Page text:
It explains the exact purposes and explains the logic of using anchor texts for ranking:

“The text of links is treated in a special way in our search engine. Most search engines associate the text of a link with a page on which the link is located. We also associate it with the page to which the link points.”

In another part of the research paper, the authors explain in more detail how Google will mitigate the effect of keywords. In this respect, it is assumed that Google wanted to mitigate the overuse of keywords, which could result if a keyword has too much impact (see keyword stuffing). They also justify this accordingly by saying that it will prevent one ranking factor from having too much influence compared to the others.

In the following quote, Google founders Brin and Page use the words “hits” and “hits” respectively. This refers to a keyword that is found on a website.

According to Google’s research paper:

“… we consider hits from anchor text and the PageRank of the document. Combining all this information into a rank is difficult. We have designed our ranking function so that no one factor can have too much influence.

Let’s look at the simplest case first – a query with just one word. To rank a document with a one-word query, Google first looks at the document’s hit list for that word. Google considers each hit as one of several different types (title, anchor, URL, plain text large font, plain text small font, …), each of which has its own type weighting. The weights form a vector that is indexed by type.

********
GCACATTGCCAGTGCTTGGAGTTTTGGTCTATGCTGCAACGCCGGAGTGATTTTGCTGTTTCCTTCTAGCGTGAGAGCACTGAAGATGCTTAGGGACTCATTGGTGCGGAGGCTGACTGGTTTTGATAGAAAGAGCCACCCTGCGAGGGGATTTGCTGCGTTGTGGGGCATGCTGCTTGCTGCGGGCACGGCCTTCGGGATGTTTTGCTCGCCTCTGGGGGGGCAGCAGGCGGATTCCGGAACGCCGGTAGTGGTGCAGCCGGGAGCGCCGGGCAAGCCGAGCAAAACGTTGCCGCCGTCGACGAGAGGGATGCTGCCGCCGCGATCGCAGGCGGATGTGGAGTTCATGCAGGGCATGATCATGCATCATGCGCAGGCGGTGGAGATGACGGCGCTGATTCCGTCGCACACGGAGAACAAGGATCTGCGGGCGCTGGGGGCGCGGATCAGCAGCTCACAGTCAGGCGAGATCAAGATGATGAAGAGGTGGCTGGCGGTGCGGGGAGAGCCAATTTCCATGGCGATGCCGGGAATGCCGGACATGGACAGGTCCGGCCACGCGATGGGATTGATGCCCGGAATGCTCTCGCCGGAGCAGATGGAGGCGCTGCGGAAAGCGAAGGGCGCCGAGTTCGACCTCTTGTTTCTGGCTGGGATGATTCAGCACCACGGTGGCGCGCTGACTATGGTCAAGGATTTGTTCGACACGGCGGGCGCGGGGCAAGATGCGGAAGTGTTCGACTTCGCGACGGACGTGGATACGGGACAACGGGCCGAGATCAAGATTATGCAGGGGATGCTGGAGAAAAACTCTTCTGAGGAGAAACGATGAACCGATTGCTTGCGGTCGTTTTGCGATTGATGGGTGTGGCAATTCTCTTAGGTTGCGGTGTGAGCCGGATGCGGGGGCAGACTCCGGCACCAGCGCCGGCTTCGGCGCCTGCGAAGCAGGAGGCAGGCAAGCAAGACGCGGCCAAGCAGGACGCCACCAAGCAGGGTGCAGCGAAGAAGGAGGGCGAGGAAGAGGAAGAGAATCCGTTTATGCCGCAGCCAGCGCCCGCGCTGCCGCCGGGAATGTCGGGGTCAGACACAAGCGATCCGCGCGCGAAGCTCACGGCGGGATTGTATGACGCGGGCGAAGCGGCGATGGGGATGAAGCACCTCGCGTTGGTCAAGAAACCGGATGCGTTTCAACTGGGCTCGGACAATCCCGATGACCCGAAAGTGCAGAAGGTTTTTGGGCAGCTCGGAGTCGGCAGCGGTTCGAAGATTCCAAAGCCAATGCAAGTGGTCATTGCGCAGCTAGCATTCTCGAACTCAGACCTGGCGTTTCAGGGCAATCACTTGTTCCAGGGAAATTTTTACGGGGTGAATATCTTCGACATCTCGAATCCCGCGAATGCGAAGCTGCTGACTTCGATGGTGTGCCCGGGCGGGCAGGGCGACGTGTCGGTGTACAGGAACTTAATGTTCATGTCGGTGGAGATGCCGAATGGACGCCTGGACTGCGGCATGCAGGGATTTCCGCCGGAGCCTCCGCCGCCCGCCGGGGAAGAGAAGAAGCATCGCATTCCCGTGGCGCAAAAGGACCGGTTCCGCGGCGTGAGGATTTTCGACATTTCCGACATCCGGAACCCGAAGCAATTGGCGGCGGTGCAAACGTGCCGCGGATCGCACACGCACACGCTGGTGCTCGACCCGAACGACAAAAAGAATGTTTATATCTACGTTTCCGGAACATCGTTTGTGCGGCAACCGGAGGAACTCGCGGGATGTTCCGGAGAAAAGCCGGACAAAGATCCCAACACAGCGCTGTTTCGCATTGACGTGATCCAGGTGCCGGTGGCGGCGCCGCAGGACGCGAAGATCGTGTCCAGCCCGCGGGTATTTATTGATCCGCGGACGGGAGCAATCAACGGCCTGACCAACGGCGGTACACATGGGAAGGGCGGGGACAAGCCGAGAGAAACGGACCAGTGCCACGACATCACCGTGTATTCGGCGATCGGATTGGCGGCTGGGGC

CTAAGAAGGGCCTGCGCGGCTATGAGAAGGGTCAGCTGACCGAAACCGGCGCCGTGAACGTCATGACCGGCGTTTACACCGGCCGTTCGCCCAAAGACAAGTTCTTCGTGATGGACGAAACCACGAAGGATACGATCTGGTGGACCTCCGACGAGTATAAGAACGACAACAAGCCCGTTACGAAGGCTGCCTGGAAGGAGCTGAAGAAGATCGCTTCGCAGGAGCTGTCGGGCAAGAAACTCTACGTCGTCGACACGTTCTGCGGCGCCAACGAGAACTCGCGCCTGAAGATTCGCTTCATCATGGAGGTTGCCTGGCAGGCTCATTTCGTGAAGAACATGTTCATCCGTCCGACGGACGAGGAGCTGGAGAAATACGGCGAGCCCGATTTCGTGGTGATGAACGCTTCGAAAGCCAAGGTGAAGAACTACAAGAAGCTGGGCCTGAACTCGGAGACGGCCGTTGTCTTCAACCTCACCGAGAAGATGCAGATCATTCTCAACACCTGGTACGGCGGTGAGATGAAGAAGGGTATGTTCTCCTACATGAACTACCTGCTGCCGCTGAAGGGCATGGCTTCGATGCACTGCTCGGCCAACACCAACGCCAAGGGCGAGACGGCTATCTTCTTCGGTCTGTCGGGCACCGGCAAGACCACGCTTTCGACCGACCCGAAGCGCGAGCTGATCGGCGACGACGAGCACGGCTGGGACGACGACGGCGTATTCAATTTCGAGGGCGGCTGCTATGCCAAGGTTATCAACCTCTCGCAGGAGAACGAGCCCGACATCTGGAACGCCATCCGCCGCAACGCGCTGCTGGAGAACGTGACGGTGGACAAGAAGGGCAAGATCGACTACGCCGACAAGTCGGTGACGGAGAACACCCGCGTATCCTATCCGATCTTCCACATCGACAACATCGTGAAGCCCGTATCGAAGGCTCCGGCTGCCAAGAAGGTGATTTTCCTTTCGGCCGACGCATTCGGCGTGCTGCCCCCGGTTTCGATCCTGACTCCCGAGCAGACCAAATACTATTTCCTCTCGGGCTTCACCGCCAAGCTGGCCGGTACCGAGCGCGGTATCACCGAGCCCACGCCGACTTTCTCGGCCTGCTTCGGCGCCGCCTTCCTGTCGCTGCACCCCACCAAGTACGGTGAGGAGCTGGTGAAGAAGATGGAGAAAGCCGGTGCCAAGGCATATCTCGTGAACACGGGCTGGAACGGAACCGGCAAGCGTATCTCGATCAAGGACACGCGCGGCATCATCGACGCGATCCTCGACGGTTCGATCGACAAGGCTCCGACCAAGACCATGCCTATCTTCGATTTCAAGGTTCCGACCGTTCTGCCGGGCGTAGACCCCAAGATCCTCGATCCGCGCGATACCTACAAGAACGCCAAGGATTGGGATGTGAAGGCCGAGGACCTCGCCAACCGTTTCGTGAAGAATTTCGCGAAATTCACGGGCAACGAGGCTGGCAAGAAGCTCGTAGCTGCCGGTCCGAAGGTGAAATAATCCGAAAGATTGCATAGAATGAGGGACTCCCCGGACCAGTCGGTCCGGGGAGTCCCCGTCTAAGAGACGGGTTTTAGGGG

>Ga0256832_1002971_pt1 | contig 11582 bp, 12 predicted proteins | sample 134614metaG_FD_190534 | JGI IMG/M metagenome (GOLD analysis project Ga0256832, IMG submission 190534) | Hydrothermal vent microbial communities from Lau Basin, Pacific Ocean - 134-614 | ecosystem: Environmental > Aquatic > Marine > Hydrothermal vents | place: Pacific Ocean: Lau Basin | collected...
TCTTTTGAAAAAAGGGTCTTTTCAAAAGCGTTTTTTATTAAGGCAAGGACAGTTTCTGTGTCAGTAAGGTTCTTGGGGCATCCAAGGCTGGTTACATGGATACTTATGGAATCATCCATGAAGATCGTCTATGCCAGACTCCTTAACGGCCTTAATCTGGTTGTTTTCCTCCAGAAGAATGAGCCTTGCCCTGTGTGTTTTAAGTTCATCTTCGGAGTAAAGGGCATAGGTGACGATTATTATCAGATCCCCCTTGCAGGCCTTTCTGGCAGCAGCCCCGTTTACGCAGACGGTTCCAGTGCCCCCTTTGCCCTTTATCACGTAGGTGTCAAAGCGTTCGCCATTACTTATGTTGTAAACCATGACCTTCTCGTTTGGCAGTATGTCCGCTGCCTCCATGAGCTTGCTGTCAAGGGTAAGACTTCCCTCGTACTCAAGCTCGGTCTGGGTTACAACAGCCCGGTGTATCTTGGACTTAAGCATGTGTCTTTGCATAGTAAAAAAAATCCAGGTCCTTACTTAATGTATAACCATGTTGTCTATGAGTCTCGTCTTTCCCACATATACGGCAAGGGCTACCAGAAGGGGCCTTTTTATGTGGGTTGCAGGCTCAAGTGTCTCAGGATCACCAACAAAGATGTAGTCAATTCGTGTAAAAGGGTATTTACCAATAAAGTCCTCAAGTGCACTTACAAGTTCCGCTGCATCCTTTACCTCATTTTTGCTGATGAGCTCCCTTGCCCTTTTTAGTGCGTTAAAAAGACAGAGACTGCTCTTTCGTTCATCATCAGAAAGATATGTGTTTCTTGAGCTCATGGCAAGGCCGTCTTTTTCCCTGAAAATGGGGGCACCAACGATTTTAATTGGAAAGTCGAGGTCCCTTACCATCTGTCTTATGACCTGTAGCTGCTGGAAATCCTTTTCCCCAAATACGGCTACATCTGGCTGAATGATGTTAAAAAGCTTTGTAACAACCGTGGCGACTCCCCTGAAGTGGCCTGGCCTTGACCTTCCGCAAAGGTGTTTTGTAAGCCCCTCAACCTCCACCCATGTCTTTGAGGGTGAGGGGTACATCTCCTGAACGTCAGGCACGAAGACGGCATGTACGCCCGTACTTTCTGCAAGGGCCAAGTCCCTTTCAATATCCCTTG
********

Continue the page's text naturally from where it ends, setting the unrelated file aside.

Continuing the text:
Google counts the number of hits of each type in the hit list. Each count is then converted into a count weighting. The counting weights initially increase linearly with the number of hits, but quickly decrease so that more than a certain number no longer helps.”

This research paper shows that there is a type of ratio that Google can use to limit the effect of this ranking signal. As already mentioned, this purpose probably has the origin of preventing the most popular ranking trick: Keyword stuffing.

Some may argue that this cap has contributed to the emergence of anchor text ratios, but this is not the case.

In our opinion, the concept of anchor texts and their ratios has not been discussed actively enough in the SEO community. It wasn’t until 2005 that the conversation around this topic began, when Google announced that it was using statistical analysis to identify unnatural linking patterns.

SEO anchor texts

The popularity of anchor text ratios

It happened around 2005, when anchor texts and their ratios gained popularity. This was based on Google ‘s announcement at PubCon in New Orleans that they are using statistical analysis to identify unnatural link patterns.